A Nigerian man, who ended up in Cape Town by pretending he was a student, admitted this week that he used an online dating site to scam women out of more than R1.2m.
Ndubusi Ifediora, 31, entered into a plea and sentence agreement in Bellville Specialised Commercial Crime Court this week for charges that were usually quite tricky to investigate.
He was sentenced to 12 years in jail, wholly suspended for five years, and had to pay back what he took from the victims.
The two women in their 50s, both from Texas in the USA, sent him expensive gadgets and money.
Ifediora did not have a job, but entered the country with a degree in sociology.
The ruling comes in the middle of Cyber Crime Awareness month.
Besides sifting through electronic evidence for 16 counts of fraud, investigators had to contend with Ifediora flushing a sim card down the toilet when he was arrested in June. He later admitted the sim card held incriminating evidence against him.
A Hawks team seized three phones and three laptops from his apartment in Rochester Road, Table View.
Preyed on lonely women
He admitted in his plea that he used online dating site Match.Com to prey on vulnerable, trusting and lonely women.
This was done with other unknown syndicate members using false identities and random photos of generally attractive people.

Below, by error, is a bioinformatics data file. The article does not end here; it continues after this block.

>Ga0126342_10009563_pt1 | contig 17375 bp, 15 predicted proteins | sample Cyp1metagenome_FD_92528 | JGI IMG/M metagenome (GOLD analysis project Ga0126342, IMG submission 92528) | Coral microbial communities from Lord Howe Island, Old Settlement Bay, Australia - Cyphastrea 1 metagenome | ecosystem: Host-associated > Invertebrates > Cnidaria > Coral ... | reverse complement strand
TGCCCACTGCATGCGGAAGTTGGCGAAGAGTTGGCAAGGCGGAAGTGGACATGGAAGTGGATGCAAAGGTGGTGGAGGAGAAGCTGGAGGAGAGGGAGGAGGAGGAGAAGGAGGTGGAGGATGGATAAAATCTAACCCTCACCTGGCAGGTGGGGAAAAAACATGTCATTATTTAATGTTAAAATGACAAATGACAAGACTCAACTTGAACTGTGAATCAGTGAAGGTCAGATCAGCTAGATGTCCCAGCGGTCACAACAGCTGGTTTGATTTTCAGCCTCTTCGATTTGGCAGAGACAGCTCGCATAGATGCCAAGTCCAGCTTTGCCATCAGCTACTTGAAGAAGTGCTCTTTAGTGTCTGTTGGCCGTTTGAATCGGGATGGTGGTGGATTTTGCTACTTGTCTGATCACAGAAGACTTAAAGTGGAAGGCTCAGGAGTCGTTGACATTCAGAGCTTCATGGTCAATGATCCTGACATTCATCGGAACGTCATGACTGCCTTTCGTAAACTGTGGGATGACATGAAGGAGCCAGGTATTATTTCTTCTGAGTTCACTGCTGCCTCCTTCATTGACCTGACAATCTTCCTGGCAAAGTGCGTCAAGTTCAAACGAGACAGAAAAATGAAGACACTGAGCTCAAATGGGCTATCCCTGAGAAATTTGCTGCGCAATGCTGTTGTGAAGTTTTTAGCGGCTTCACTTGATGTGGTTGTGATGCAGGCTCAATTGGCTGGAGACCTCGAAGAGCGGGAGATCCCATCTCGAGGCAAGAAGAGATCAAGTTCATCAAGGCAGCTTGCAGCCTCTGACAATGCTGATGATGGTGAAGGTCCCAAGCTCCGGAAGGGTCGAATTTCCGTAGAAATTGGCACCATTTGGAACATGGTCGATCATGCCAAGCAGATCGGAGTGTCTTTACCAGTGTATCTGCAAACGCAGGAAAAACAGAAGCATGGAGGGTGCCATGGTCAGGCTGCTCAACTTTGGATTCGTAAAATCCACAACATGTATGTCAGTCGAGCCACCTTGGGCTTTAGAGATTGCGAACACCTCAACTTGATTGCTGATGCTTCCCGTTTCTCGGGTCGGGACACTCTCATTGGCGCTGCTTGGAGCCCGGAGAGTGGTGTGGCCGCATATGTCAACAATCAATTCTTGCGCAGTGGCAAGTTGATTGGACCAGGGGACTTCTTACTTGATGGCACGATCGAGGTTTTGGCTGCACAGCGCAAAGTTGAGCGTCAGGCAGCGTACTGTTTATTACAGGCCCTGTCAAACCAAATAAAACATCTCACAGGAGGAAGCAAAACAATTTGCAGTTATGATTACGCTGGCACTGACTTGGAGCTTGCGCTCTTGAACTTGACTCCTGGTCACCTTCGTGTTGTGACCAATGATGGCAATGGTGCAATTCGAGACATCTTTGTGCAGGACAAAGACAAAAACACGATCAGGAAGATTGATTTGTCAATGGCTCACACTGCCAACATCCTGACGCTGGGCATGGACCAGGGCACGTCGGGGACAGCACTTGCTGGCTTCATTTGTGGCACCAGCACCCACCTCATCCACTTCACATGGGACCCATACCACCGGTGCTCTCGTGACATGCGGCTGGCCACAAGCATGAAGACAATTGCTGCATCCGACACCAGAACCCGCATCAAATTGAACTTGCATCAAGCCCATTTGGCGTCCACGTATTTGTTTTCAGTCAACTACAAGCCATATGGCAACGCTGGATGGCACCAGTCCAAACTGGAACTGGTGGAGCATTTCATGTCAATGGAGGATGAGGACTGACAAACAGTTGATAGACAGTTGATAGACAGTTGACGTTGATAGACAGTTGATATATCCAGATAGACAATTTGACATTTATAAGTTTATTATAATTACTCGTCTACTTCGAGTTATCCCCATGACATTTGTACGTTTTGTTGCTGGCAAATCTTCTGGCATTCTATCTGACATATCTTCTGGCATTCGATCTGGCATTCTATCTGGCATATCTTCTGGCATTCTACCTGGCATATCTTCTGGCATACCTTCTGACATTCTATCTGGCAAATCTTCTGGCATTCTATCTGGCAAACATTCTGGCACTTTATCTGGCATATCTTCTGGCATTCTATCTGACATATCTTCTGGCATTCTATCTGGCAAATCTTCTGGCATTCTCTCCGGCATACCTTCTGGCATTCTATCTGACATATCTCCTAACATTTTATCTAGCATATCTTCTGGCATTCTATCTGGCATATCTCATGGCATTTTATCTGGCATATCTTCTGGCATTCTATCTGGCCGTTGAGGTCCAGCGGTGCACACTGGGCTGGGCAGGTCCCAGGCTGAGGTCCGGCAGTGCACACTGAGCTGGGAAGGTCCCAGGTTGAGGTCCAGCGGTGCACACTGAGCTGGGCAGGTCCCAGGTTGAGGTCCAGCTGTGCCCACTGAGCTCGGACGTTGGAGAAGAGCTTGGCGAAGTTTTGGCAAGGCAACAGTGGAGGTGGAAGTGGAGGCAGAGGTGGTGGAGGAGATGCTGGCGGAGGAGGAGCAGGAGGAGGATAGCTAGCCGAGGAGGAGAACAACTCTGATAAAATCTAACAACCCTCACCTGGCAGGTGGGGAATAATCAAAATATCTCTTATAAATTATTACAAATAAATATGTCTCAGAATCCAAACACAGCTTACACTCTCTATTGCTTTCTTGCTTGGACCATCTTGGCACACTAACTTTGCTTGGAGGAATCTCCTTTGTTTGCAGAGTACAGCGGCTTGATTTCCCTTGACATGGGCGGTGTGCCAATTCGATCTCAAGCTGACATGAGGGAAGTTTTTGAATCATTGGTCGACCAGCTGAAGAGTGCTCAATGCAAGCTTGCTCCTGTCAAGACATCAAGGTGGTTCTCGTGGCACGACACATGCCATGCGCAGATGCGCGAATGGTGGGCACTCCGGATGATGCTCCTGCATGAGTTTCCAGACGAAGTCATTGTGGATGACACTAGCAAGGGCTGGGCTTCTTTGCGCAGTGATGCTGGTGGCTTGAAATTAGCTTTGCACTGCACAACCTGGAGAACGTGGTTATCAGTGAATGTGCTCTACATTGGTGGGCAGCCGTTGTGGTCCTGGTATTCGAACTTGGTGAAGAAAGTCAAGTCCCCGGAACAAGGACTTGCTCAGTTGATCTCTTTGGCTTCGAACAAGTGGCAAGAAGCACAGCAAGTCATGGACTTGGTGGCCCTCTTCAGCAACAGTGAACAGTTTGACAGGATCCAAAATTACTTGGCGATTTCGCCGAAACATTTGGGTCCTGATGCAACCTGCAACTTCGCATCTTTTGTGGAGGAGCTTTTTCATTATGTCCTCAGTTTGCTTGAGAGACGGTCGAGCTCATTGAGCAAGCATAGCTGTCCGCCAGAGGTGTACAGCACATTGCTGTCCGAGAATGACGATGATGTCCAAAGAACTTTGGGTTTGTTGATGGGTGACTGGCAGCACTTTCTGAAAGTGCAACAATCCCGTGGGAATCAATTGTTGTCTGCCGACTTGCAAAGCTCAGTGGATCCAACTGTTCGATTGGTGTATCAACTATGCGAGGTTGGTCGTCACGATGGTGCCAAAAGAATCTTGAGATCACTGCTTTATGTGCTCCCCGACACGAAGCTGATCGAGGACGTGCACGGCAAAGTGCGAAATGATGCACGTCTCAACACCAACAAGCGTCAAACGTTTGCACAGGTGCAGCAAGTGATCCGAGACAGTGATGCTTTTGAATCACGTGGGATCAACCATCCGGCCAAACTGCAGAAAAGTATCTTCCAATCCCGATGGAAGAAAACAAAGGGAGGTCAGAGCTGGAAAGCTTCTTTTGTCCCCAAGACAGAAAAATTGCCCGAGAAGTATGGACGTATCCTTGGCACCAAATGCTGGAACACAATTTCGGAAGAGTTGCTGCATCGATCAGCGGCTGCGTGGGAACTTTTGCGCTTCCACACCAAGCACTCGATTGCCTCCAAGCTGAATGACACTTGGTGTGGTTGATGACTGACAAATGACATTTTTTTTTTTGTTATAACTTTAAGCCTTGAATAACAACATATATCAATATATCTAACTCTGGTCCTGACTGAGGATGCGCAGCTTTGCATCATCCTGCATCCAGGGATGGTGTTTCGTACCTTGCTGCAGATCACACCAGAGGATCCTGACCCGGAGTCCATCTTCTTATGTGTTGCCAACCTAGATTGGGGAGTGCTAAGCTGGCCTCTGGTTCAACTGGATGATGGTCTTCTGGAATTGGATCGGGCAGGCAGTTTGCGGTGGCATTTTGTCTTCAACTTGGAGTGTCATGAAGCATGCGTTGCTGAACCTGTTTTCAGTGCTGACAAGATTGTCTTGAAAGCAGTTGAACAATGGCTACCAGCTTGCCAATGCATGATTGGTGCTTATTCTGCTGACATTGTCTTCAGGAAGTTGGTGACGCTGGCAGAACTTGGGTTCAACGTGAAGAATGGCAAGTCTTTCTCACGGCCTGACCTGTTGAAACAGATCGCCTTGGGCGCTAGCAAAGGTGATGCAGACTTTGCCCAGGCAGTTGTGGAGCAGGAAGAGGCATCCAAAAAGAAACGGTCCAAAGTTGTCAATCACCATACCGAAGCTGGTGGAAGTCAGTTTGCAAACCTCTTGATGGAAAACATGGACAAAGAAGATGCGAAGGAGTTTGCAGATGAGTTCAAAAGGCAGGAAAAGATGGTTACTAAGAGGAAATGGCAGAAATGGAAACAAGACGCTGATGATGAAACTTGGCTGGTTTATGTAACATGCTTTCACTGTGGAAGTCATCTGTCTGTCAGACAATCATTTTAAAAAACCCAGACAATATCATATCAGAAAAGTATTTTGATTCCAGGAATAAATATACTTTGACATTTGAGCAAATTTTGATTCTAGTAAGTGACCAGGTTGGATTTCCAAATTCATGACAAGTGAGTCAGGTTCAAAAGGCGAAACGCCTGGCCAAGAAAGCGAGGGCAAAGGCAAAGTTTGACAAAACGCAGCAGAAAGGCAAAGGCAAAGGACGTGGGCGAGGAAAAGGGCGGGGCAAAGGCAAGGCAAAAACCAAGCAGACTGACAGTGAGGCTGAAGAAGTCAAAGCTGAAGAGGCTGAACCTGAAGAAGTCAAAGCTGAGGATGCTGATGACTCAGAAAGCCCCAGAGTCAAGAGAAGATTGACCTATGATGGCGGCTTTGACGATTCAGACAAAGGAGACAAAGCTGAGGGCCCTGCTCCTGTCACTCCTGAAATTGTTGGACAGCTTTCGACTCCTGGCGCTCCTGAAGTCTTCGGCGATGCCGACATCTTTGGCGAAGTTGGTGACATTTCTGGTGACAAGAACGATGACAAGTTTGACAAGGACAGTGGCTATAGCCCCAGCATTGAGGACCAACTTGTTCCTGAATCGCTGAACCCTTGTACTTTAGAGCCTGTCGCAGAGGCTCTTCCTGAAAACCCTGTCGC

The first woman, Patti Kilpatrick, befriended a man she thought was “Michael Brich” last year. He told her he was raised in Germany and a widower, with one son attending medical school.
She sent him an Apple computer, an iPhone and an Apple Watch after he phoned her to say his gadgets had been stolen.
Another woman, Rita Love, befriended a man she knew as “Scott Egil” in March this year. He apparently had problems with equipment and his credit card was stolen. He asked her for money and she transferred it.
Investigators calculated that the women paid him around R1.24m.
Ifediora also faced charges of conspiracy to commit fraud and contravening the Immigration Act.
He confessed that he entered the country with a study visa based on false representations to home affairs. He had lied about being registered at a technical college.
He was subsequently deported to Nigeria.
‘If it looks too good to be true, it usually is’
The court took into account that he was remorseful, had a one-year-old child, and suffered from sickle-cell anaemia. He had been taking chronic medication for the incurable disease for years.
Western Cape Hawks spokesperson Captain Lloyd Ramovha welcomed the sentence.
He said the court ordered Ifediora to pay over R500 000 into the criminal asset recovery account, to ensure the victims were reimbursed.
“The sentence is a culmination of sterling detective work put in by the team from the commercial unit of the Hawks. It is an open secret that cases of this nature are not easy to solve. We say well done to the team,” he said.
The public were warned not to respond to emails, social media invitations, and online messages from unknown people.
“If it is real, if it looks too good to be true, it usually is.”